Saving Bats From Wind-Farm Deaths Reporting in The Journal of Wildlife Management, researchers write about a strategy for protecting migratory bats from fatal encounters with wind farms. Study author Robert Barclay discusses the method, which halves bat fatalities without significantly reducing energy production — or profits.
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Saving Bats From Wind-Farm Deaths

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Saving Bats From Wind-Farm Deaths

Saving Bats From Wind-Farm Deaths

Saving Bats From Wind-Farm Deaths

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Reporting in The Journal of Wildlife Management, researchers write about a strategy for protecting migratory bats from fatal encounters with wind farms. Study author Robert Barclay discusses the method, which halves bat fatalities without significantly reducing energy production — or profits.


The United States has just moved past Germany as the world's leading supplier of wind energy. Wind turbine companies are focusing on the U.S., a rapidly growing market, but there is a downside to this energy alternative.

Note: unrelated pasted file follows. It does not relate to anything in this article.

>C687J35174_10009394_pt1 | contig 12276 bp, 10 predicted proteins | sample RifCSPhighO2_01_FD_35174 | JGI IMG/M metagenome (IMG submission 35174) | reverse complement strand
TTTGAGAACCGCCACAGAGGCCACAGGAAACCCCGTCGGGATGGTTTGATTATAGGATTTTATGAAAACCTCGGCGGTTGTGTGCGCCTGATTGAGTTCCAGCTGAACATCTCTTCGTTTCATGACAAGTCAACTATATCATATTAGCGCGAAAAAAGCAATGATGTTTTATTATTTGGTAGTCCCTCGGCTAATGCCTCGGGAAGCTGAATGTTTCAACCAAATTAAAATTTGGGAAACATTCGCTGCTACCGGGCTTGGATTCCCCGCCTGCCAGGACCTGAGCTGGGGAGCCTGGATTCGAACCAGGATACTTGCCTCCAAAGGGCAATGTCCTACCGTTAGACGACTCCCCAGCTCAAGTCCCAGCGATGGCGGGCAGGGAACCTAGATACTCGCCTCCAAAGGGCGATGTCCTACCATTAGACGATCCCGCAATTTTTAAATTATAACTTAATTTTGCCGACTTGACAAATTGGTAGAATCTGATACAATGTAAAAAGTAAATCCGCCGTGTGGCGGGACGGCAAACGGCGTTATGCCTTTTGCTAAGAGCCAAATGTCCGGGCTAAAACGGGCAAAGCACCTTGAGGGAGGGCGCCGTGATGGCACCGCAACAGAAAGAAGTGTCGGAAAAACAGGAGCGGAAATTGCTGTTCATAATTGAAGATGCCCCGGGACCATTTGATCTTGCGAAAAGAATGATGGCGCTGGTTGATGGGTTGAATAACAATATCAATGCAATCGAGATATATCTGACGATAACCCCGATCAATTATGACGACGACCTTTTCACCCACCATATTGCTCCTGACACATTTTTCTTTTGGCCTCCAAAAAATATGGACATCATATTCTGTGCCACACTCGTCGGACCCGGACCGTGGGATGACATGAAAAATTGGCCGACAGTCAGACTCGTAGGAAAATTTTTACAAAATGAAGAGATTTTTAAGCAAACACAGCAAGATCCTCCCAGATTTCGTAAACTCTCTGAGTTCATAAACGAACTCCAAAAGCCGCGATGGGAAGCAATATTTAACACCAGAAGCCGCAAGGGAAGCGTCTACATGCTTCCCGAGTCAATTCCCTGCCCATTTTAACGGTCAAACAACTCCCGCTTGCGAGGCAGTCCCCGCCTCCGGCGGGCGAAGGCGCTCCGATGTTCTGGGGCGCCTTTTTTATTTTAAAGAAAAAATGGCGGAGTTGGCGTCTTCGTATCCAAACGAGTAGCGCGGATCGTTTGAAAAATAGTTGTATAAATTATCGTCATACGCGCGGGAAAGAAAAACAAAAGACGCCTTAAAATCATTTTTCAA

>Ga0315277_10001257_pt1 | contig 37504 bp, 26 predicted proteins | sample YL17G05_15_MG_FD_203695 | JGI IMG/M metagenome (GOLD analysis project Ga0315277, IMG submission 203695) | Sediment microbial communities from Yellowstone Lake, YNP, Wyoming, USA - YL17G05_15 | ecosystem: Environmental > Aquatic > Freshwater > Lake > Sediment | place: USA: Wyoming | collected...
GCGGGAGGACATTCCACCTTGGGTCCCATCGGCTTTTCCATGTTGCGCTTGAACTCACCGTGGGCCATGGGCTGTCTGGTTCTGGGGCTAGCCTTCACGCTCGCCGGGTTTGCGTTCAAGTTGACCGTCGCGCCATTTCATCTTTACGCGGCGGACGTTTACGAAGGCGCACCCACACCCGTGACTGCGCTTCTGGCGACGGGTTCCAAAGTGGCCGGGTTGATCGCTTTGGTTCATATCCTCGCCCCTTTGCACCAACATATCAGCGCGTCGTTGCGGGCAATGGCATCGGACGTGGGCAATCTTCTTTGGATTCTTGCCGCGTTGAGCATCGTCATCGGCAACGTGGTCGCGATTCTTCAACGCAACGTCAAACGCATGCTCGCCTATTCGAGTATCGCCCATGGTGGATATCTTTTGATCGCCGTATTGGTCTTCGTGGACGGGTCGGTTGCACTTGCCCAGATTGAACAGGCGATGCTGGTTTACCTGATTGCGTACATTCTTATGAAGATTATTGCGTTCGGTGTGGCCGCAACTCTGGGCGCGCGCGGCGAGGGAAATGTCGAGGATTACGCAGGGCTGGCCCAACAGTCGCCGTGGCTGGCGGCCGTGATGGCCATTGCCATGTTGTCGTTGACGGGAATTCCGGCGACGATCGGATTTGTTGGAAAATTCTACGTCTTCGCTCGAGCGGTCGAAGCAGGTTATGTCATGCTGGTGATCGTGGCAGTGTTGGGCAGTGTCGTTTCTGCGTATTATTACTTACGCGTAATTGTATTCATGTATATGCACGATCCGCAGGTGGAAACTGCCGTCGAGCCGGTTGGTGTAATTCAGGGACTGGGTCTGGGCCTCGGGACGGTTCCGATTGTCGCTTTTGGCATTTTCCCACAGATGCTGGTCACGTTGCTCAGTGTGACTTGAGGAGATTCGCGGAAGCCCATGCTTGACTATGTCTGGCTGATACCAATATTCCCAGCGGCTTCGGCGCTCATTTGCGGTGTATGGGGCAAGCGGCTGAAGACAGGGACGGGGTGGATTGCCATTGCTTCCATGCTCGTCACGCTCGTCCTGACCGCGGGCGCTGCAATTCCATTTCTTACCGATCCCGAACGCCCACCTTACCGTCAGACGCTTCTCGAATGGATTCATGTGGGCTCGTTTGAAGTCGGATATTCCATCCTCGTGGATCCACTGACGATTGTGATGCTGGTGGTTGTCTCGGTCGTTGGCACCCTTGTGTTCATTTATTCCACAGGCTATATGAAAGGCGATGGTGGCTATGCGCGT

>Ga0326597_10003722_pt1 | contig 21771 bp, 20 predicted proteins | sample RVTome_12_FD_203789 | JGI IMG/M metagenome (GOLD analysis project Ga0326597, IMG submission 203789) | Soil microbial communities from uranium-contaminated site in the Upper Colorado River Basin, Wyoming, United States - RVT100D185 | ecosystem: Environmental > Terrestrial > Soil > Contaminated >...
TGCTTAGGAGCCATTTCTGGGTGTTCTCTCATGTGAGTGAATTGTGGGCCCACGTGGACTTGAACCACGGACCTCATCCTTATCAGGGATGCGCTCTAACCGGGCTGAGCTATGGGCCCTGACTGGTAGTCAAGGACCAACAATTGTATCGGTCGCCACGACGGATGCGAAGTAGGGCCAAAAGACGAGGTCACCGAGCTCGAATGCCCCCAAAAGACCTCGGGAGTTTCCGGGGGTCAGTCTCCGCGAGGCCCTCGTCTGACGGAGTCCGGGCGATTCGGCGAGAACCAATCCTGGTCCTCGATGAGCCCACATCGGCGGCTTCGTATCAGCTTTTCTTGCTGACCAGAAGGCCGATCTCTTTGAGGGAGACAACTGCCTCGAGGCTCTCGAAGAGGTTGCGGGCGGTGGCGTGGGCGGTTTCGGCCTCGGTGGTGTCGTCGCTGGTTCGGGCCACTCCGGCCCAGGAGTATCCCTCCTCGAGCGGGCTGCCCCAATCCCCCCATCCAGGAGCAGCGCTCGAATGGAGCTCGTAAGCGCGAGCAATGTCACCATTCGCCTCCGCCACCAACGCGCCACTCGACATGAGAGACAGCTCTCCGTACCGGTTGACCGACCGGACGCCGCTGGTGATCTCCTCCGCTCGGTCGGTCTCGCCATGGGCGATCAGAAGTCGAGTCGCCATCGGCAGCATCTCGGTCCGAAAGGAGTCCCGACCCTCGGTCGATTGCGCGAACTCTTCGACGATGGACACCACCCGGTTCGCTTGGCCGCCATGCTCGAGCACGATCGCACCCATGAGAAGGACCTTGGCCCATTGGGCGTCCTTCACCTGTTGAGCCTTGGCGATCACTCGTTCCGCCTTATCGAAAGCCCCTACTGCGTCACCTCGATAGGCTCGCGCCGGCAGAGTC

Those swirling blades have been known to kill migratory bats. See, every fall, some species of migratory bats fly from Canada down south for the winter, but not all of them make it. A wind installation in Southern Alberta, on the plains just east of the Rockies, an installation stands in their path. And each wind turbine there can take out several dozen bats a year during this migration season, and there are others like this all over North America.

But now the energy company that runs the Alberta wind farm has teamed up with a local university to see if there isn't a way to spare some of those bats from death on their way to their Mexican holiday. They came up with what could be a pretty good strategy for wind farms around the world, research that appears in the latest issue of the Journal of Wildlife Management.

Joining me now to talk about this is Robert Barclay. He is professor in the Department of Biological Sciences at the University of Calgary in Alberta. Welcome to SCIENCE FRIDAY.

Professor ROBERT BARCLAY (Department of Biological Sciences, University of Calgary): Thank you very much, Ira.